A last-ditch campaign to clean up Chinese soccer was wrapped up on Wednesday as eight more people were put behind the bars.
Two former directors of the Chinese Football Administrative Center, Nan Yong and Xie Yalong, were both sentenced to more than 10 years of imprisonment for taking bribes.
Qi Hong and Shen Si, key players in China's one and only trip to the World Cup finals, were among the four former internationals who received their punishments on Wednesday.
They joined World Cup referee and "Golden Whistle" Lu Jun who was sentenced to five years and six months in prison in previous trials in April.
Till now, the nationwide crackdown on soccer corruption that started in 2009 and the subsequent trials that lasted for six months put a total of 56 high-level soccer officials, top players, famous referees and club officials behind the bars.
However, some believed that Wednesday's verdicts should be a comma rather than a full stop in the fight against match-fixing, gambling, bribery and embezzlement that ravaged the Chinese professional soccer leagues for over a dozen years.
Go chess master Nie Weiping was straightforward in pointing out that the campaign was an unfinished business.
"It was not a thorough campaign. Many are off the hook," the enthusiastic fan and keen critic of Chinese soccer was quoted as saying by Zhengzhou Evening news.
His view was echoed by former Zhejiang sports chief Chen Peide.
"Will Chinese soccer be free of corruption after this houseclean? I am not that optimistic," said the outspoken Chen.
Chen publicly attacked soccer corruption in 2001, leading to the first wave of crackdown which only saw one referee, Gong Jianping, sentenced to 10 years of imprisonment. Gong died of cancer in the second year.
"It will take long time to solve the problem because the current system is a hotbed for corruption," he said.
Under the current system, the Chinese Football Association (CFA) runs the professional leagues and supervises its own running, which was regarded by many as the main reason for corruption.
In a bid to rebuild the game's reputation, the CFA finally decided to assemble an independent professional league council which will work on development path for the leagues and make decisions such as the setting of foreign player quota.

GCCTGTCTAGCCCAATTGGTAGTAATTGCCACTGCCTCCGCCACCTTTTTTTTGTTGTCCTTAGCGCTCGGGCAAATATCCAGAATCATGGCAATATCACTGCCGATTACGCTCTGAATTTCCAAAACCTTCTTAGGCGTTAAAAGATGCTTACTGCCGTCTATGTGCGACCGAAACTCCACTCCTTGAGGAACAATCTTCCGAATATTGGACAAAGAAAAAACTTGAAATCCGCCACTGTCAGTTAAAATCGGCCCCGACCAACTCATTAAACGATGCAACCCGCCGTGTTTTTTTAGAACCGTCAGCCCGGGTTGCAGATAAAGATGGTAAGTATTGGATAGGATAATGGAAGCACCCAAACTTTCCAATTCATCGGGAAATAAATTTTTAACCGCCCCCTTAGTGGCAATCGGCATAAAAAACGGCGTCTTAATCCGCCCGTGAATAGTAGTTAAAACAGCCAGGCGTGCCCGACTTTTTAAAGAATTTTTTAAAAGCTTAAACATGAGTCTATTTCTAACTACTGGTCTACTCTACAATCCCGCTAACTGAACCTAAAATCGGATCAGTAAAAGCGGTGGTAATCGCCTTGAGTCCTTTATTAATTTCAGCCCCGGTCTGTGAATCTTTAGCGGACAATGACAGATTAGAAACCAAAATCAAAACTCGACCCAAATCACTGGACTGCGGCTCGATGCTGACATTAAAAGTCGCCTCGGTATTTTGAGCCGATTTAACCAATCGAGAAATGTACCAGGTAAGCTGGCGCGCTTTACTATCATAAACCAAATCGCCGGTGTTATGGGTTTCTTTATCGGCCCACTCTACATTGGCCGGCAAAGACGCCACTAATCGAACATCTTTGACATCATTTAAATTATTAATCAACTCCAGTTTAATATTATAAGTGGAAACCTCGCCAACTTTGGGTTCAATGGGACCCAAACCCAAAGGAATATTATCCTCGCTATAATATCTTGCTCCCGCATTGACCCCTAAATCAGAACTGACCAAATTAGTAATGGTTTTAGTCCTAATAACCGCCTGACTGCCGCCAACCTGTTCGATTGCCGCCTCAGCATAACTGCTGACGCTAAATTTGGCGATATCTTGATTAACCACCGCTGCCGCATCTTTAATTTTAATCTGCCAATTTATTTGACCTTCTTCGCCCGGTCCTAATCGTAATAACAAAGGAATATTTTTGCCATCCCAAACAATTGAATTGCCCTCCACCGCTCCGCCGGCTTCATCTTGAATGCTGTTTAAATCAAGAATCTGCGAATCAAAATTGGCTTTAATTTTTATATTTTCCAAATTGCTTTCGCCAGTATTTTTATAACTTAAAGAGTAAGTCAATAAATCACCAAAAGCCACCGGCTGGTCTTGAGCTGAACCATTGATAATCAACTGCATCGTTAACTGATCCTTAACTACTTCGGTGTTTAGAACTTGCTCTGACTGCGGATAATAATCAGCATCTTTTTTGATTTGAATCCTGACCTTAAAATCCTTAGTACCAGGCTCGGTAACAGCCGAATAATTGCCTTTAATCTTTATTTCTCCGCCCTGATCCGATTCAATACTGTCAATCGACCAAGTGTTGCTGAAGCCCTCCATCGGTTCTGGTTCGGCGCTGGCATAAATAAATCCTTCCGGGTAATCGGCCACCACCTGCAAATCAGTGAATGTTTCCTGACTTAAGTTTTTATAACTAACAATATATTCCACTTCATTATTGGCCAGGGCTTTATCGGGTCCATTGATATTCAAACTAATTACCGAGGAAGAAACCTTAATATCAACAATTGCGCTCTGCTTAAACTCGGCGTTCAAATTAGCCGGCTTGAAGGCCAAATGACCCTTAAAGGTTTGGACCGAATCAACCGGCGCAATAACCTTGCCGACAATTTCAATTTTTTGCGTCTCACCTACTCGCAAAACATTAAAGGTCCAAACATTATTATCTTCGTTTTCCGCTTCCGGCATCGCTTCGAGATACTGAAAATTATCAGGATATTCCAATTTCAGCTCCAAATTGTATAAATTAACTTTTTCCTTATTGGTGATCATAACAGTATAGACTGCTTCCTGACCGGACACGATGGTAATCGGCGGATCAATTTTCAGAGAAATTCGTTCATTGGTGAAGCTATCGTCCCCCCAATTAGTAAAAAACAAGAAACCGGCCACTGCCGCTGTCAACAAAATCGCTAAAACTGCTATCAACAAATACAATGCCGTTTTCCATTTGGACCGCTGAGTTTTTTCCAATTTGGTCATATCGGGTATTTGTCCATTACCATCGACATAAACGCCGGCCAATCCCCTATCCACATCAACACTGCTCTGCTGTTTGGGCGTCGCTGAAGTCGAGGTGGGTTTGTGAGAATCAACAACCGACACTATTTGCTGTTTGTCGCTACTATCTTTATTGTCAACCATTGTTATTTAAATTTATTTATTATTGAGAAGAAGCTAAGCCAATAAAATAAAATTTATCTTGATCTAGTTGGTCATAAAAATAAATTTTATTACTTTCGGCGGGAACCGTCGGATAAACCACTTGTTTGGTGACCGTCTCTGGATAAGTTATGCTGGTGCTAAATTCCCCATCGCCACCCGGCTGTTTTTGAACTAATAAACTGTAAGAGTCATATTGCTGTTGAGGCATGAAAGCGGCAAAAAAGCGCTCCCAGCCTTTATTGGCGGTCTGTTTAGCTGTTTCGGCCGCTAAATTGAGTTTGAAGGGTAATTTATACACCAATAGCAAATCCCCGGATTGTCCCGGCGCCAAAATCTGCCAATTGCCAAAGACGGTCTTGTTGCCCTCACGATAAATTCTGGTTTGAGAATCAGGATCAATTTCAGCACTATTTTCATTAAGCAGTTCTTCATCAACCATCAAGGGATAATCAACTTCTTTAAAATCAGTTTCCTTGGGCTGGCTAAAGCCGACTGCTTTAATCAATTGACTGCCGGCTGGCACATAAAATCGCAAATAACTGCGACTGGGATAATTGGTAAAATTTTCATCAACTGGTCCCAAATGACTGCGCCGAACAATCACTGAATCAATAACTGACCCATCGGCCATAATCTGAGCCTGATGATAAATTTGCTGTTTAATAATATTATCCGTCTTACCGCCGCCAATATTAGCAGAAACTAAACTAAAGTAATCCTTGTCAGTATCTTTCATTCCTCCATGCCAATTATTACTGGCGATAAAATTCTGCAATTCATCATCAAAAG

The CFA also promised to give a boost to China Football Industry Development Corp., a company responsible for the leagues' marketing.
The CFA's efforts, however, were not fully appreciated by clubs as Super League club Guangzhou Evergrande boss Xu Jiayin slammed the soccer body for running pseudo-professional leagues.
"We need a company to operate the leagues of all levels instead of the China Football Industry Development Corp that is actually a marketing department of the CFA,"said Xu.
"The company ought to be run by shareholders from the clubs," he added.
Xu also pointed out that dwindling soccer population was a major threat to the sport.
According to the CFA, the soccer population has dropped from 500,000 in 2000 to just 50,000.
Among all the bad news, there is one piece that brings a light of hope to the Chinese soccer.
Partly thanks to the anti-graft war, clubs have restored some interest in investing in the league.
High profile players and coaches land on the Chinese Super League clubs as former Italy coach Marcello Lippi joined Evengrande and France international Nicolas Anelka became player-coach of Shanghai Shenhua club.
A total of 4.23 million fans poured into the stadia to watch the Chinese Super League (CSL) matches, a new record since the CSL was launched in the year of 2004. Chinese national TV also resumed broadcasting league matches this season.